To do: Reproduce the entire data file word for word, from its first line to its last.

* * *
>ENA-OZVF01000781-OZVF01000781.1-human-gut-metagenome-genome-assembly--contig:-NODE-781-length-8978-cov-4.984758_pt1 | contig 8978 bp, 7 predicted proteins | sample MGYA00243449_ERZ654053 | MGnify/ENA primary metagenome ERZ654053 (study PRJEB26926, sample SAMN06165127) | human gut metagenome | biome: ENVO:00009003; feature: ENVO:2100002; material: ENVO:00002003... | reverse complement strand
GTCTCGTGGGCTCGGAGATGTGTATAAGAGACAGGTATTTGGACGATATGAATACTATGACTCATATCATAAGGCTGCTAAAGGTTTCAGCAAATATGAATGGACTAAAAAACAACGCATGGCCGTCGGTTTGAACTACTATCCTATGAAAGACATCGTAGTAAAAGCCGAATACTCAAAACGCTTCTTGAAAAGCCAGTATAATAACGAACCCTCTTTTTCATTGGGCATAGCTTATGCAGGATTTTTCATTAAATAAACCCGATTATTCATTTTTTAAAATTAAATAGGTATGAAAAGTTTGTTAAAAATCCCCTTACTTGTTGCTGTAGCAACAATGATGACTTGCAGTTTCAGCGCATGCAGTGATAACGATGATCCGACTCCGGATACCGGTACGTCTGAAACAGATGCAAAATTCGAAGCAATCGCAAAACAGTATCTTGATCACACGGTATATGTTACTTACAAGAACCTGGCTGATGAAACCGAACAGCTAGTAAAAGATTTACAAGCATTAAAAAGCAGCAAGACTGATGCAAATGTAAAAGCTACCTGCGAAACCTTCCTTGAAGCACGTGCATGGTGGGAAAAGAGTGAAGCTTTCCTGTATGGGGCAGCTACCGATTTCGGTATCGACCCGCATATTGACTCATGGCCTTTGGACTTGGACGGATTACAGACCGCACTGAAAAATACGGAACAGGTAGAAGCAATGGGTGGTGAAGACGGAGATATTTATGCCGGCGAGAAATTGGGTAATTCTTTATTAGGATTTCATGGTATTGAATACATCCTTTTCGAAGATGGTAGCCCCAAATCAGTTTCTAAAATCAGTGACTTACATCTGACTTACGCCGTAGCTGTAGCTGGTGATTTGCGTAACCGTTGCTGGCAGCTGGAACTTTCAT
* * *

>ENA-OZVF01000781-OZVF01000781.1-human-gut-metagenome-genome-assembly--contig:-NODE-781-length-8978-cov-4.984758_pt1 | contig 8978 bp, 7 predicted proteins | sample MGYA00243449_ERZ654053 | MGnify/ENA primary metagenome ERZ654053 (study PRJEB26926, sample SAMN06165127) | human gut metagenome | biome: ENVO:00009003; feature: ENVO:2100002; material: ENVO:00002003... | reverse complement strand
GTCTCGTGGGCTCGGAGATGTGTATAAGAGACAGGTATTTGGACGATATGAATACTATGACTCATATCATAAGGCTGCTAAAGGTTTCAGCAAATATGAATGGACTAAAAAACAACGCATGGCCGTCGGTTTGAACTACTATCCTATGAAAGACATCGTAGTAAAAGCCGAATACTCAAAACGCTTCTTGAAAAGCCAGTATAATAACGAACCCTCTTTTTCATTGGGCATAGCTTATGCAGGATTTTTCATTAAATAAACCCGATTATTCATTTTTTAAAATTAAATAGGTATGAAAAGTTTGTTAAAAATCCCCTTACTTGTTGCTGTAGCAACAATGATGACTTGCAGTTTCAGCGCATGCAGTGATAACGATGATCCGACTCCGGATACCGGTACGTCTGAAACAGATGCAAAATTCGAAGCAATCGCAAAACAGTATCTTGATCACACGGTATATGTTACTTACAAGAACCTGGCTGATGAAACCGAACAGCTAGTAAAAGATTTACAAGCATTAAAAAGCAGCAAGACTGATGCAAATGTAAAAGCTACCTGCGAAACCTTCCTTGAAGCACGTGCATGGTGGGAAAAGAGTGAAGCTTTCCTGTATGGGGCAGCTACCGATTTCGGTATCGACCCGCATATTGACTCATGGCCTTTGGACTTGGACGGATTACAGACCGCACTGAAAAATACGGAACAGGTAGAAGCAATGGGTGGTGAAGACGGAGATATTTATGCCGGCGAGAAATTGGGTAATTCTTTATTAGGATTTCATGGTATTGAATACATCCTTTTCGAAGATGGTAGCCCCAAATCAGTTTCTAAAATCAGTGACTTACATCTGACTTACGCCGTAGCTGTAGCTGGTGATTTGCGTAACCGTTGCTGGCAGCTGGAACTTTCAT